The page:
Bitcoin

According to some lobbyists, the tone of cryptocurrency regulation has changed in Washington DC

Speaking to Circle’s Jeremy Allaire on July 16, several key figures in the cryptocurrency and blockchain lobby in Washington, DC spoke about a significant increase in education and regulatory interest in the cryptocurrency space. .

Corona virus induces digitization

Perianne Boring, founder and president of the Digital Chamber of Commerce, noted this The pandemic had forced Congress to look for new technologies to make radical money.

“We have seen a big change in tone towards blockchain technology since the pandemic in Congress.”Boring said. “We saw almost 180 in this conversation. The pandemic has forced Congress to go digital. “

According to some lobbyists, the tone of cryptocurrency regulation has changed in Washington DC
According to some lobbyists, the tone of cryptocurrency regulation has changed in Washington DC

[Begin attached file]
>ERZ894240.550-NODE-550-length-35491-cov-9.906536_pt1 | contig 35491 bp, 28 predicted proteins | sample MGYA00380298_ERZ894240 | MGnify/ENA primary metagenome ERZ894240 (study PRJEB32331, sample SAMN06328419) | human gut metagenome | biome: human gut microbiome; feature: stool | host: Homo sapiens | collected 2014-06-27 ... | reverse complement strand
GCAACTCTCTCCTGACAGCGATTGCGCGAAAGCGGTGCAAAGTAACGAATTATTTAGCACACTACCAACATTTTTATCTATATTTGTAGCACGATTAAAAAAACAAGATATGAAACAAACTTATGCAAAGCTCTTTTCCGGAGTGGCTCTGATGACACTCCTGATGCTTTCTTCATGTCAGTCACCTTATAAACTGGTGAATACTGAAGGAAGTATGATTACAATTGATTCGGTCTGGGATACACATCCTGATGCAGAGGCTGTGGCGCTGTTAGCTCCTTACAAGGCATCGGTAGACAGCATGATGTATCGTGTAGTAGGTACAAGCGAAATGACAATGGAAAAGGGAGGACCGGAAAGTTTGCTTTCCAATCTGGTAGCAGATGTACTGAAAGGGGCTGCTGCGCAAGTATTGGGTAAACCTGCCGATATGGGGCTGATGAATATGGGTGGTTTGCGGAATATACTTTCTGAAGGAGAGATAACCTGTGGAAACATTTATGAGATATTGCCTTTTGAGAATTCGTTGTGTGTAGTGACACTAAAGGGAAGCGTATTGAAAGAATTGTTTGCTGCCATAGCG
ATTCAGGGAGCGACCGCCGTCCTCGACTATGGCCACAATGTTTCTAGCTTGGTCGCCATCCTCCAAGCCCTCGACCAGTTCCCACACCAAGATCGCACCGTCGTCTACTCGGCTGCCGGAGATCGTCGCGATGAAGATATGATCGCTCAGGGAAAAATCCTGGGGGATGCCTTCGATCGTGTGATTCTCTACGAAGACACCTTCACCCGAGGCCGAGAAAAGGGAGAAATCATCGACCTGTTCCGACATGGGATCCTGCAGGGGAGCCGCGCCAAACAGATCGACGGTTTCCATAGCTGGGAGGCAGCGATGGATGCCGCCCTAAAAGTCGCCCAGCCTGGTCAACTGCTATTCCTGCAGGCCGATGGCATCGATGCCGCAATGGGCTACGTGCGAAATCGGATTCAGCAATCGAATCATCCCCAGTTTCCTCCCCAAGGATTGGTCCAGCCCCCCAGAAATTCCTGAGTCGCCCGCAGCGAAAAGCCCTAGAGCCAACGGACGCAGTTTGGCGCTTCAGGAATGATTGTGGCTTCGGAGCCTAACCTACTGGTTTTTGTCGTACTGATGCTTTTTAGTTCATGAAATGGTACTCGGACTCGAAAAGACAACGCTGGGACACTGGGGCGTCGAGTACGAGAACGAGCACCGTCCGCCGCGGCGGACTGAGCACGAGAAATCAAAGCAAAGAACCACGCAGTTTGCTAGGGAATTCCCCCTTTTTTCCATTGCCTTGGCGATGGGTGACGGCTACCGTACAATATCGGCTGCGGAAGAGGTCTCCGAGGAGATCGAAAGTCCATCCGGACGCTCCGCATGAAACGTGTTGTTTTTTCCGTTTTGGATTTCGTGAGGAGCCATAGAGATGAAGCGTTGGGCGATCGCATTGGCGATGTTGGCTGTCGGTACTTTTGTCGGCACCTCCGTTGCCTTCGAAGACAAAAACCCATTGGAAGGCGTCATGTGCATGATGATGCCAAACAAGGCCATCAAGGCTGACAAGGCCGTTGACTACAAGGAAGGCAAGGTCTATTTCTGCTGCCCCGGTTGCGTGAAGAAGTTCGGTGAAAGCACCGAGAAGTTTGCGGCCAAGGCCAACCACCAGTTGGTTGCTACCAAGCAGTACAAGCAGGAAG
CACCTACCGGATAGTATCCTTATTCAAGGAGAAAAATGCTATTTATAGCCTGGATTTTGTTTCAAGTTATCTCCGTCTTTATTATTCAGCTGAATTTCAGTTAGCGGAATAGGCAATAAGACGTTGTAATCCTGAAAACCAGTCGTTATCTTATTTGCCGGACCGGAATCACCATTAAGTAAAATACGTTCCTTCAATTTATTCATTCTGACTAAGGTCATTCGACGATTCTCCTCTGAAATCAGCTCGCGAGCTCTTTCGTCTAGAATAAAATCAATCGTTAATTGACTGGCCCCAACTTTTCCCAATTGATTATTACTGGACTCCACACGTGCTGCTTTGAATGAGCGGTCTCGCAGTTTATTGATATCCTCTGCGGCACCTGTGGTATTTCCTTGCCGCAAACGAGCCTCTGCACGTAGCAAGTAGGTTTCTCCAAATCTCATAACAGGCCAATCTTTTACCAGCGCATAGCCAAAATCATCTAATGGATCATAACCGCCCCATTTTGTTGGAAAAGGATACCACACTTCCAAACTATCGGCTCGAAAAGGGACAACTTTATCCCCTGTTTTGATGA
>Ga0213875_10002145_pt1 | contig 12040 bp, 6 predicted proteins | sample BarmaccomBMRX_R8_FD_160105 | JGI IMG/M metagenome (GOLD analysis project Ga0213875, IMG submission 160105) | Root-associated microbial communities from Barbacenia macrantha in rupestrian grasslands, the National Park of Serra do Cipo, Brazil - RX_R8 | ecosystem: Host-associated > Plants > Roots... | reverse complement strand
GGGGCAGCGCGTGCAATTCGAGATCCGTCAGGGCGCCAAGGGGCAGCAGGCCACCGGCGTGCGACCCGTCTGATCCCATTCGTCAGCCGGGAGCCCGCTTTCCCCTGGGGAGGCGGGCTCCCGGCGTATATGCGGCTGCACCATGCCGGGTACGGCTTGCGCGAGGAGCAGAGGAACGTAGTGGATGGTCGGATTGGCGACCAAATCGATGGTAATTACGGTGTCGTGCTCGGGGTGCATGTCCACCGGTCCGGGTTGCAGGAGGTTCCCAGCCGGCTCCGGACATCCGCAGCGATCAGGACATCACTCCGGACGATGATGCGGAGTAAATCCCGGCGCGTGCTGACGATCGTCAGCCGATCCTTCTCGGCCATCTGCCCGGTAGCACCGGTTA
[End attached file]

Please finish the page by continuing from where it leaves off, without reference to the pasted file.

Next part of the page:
Blockchain Association executive director Kristin Smith also noted promising changes, particularly since Libra’s announcement last year triggered what Allaire called an “allergic reaction.” Smith said: “Policy makers now agree that upgrading our money is a good idea, and that’s progress.”

FS Vector’s John Collins talked about a change of heart about what cryptocurrencies meant over the years and found that the problems that were hypothetical six or seven years ago were brought to life. “This is an open program, you can build anything, but nobody spoke of Defi, nobody spoke of Cryptokitties,” said Collins.

What this means in the future

Smith, in particular, was not optimistic about the new legislation. “The congress came to a almost complete standstill because everything was chosen that was not directly related to the pandemic.” said. However, he referred to the new incumbent currency converter Brian Brooks and his recent initiatives as an example of how progress continues.

According to Boring, there is much more room for education. “There’s a massive technology gap and an even bigger gap when it comes to digital assets and blockchain technology.”

Indeed, when Smith spoke about the need to make cryptocurrencies something that ordinary people use more often, Boring advocated extending this to lawmakers. “Everyone remembers when they got their first bitcoin,” he said, “so let’s do it for Congress.”

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